Research Topic

Adult neurogenesis twenty years later: physiological function versus brain repair

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Two decades of huge investigation in adult neurogenesis (AN) provided us with an utterly new vision of brain plasticity, involving stem/progenitor cells capable of generating new neurons and glial cells throughout life. Most neurobiologists addressed this biological process in the perspective of brain repair. ...

Two decades of huge investigation in adult neurogenesis (AN) provided us with an utterly new vision of brain plasticity, involving stem/progenitor cells capable of generating new neurons and glial cells throughout life. Most neurobiologists addressed this biological process in the perspective of brain repair. Nevertheless, in spite of striking efforts, the question whether AN can be exploited for healing neurologic diseases remains unsolved. Such an impasse is mainly due to the fact that most vertebrates produce brain repair using AN as a byproduct of evolution in addition to its physiological function, whereas mammals do not. Among scientists, a scarce perception of this fact might have produced misinterpretations. Our knowledge in mammals allows to fix four main statements: i) two neurogenic zones harbouring stem cell niches provide neural cell renewal in certain systems (olfactory bulb and hippocampus); ii) wide areas of the nervous system host many parenchymal progenitors, which appear to be quite heterogeneous and obscure in nature, outcome, and function; iii) both neurogenic zones and parenchymal progenitors are activated in different physiological/pathological conditions; iv) in spite of such activation, the response to pathological conditions is generally non-coordinated and/or abortive, not leading to brain repair.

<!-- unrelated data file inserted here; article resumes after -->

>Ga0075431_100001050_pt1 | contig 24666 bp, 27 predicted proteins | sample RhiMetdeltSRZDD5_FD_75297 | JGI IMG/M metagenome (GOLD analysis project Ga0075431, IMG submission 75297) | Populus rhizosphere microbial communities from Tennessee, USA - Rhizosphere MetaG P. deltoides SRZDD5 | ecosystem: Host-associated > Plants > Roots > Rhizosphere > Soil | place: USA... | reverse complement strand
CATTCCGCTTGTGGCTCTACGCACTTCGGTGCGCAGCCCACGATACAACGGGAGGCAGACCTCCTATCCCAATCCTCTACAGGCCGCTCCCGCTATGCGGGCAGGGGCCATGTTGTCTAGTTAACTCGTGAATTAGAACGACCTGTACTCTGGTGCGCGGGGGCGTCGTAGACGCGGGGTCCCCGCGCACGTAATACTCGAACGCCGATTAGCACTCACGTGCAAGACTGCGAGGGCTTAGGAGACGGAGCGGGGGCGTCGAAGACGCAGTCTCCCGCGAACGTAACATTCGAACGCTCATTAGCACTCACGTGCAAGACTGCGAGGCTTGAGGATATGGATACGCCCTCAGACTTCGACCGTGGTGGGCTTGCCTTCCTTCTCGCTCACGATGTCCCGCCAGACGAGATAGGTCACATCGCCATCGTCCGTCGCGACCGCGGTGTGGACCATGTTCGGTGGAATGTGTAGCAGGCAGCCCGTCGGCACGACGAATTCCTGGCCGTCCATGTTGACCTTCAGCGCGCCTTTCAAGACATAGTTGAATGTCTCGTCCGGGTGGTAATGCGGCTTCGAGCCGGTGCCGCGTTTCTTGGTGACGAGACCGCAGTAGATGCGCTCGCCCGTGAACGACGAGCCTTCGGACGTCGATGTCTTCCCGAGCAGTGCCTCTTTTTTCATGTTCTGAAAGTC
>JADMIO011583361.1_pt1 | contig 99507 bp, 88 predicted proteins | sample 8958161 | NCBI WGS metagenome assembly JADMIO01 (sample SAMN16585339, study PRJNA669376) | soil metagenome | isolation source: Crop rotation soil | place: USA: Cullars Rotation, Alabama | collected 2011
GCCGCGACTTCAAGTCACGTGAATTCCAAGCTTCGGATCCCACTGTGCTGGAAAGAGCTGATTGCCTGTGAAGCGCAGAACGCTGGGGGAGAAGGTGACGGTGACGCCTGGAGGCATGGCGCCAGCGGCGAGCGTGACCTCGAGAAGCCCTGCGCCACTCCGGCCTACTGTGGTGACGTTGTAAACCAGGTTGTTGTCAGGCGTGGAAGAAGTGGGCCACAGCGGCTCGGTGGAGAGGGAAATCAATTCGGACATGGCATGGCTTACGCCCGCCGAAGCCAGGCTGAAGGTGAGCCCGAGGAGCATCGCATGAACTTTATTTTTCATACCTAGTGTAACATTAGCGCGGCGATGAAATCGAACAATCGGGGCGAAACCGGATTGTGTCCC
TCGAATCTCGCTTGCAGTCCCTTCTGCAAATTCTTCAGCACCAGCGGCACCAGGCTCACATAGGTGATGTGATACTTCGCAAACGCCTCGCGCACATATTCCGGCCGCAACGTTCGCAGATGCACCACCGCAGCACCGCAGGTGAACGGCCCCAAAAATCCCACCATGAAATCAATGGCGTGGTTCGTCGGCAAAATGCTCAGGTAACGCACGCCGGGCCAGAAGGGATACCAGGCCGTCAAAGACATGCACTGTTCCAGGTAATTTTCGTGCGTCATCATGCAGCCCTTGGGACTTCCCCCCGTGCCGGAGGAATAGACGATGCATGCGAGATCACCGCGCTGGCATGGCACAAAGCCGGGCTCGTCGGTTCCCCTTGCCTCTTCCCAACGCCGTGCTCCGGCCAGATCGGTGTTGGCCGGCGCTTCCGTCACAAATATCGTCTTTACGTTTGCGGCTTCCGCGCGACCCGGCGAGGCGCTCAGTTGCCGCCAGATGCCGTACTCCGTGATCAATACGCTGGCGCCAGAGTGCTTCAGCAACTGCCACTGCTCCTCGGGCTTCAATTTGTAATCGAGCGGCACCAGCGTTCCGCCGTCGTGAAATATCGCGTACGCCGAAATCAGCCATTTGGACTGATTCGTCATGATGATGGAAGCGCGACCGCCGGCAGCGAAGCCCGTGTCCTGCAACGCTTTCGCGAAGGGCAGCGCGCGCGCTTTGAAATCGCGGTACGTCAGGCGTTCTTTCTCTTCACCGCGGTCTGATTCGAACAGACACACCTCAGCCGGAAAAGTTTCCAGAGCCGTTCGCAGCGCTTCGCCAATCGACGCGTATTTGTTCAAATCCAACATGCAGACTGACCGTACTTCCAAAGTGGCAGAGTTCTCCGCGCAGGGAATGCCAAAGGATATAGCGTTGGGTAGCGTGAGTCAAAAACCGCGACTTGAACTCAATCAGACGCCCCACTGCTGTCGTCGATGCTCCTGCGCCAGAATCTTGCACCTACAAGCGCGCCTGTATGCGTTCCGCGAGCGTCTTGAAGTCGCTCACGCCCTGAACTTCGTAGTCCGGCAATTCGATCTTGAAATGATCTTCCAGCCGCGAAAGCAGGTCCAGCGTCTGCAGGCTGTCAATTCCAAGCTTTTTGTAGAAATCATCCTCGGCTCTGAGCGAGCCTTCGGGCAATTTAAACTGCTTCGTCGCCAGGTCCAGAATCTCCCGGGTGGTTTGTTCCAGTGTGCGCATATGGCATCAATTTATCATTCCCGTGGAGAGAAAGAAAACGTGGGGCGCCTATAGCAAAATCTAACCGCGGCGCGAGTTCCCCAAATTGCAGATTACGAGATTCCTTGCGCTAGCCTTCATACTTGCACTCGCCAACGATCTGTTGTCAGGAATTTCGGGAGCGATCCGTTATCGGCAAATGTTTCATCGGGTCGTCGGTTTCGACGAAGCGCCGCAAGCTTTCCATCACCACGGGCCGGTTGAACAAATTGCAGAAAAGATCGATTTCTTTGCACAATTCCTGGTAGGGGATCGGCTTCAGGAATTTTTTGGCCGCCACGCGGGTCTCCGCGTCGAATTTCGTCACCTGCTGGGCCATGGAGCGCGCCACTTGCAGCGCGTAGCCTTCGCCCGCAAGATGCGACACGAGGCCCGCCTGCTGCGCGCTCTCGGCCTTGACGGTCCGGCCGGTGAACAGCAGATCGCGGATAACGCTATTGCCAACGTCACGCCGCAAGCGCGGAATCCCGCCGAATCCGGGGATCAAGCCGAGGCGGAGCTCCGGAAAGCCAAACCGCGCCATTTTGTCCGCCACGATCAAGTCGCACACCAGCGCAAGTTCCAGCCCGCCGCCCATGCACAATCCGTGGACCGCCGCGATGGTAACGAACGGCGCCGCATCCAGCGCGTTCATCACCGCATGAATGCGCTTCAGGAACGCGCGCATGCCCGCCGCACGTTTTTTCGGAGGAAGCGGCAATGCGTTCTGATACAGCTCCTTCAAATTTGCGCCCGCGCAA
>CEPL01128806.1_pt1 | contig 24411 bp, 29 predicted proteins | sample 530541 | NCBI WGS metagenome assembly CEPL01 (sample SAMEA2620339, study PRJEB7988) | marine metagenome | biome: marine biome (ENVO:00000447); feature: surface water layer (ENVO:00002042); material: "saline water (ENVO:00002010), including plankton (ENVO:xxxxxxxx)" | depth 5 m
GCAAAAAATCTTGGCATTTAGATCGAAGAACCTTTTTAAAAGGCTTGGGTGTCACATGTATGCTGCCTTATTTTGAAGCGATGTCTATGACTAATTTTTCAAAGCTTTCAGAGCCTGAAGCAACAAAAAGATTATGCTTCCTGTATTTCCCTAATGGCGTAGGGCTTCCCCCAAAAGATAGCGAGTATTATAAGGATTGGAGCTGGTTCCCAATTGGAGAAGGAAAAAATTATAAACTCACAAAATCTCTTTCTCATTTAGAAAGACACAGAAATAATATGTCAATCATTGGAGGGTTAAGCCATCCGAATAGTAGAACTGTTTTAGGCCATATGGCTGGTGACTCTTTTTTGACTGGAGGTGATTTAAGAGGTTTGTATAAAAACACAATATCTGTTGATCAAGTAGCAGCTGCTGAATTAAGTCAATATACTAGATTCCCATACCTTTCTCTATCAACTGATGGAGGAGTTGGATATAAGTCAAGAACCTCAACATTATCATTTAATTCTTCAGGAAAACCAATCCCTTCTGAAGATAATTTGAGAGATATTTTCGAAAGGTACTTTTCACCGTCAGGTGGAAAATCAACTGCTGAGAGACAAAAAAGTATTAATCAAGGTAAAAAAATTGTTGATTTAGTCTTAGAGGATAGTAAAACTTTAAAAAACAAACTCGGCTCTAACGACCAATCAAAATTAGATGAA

This topic is intended to address the relationships between existence of neural stem/progenitor cells (playing homeostatic roles in AN and responding to pathological conditions) and lack of effective reparative outcome in terms of regenerative neurology. Contributions are expected to focus on the possible aspects which affect such discrepancy/interplay in different contexts. Critical discussion and new theories/hypothesis are solicited, from both pro-reparative and skeptical schools. Opinion papers and commentaries will be preferentially considered, in order to picture future landscapes for the AN field in the perspective of restorative medicine.

Specific points to be addressed:

- Are AN physiological function(s) and its possible role in brain repair two separate domains in mammals?

- Can comparative analyses elucidate the interplay between AN physiological role(s)
and species-specific repair/regenerative capabilities ?

- To which extent brain regenerative capability is a byproduct of evolution?

- To which extent the knowledge of mechanisms in physiological AN can implement brain repair?

- To which extent tissue environment can determine the outcome of AN? (e.g., mammals versus non mammalian species, neurogenic niches versus parenchyma)

- AN and repair in humans versus animal models

- Does cell mobilization from neurogenic niches towards adjacent injuries really play a role in repair?

- Can AN be complementary to plasticity of pre-existent elements? (e.g. in rehabilitation)

- Quiescent versus active parenchymal progenitors: where we are and what is needed. How parenchymal progenitors can be induced in a repair perspective?

- Which is the ultimate impact of AN in the whole brain function?

- Can pitfalls in methodological approaches affect the results of AN studies? Do we need adjustments in the peer review process of AN manuscripts to deal with gaps in experimental plan and result interpretation?

- Bystander effect(s) versus cell replacement


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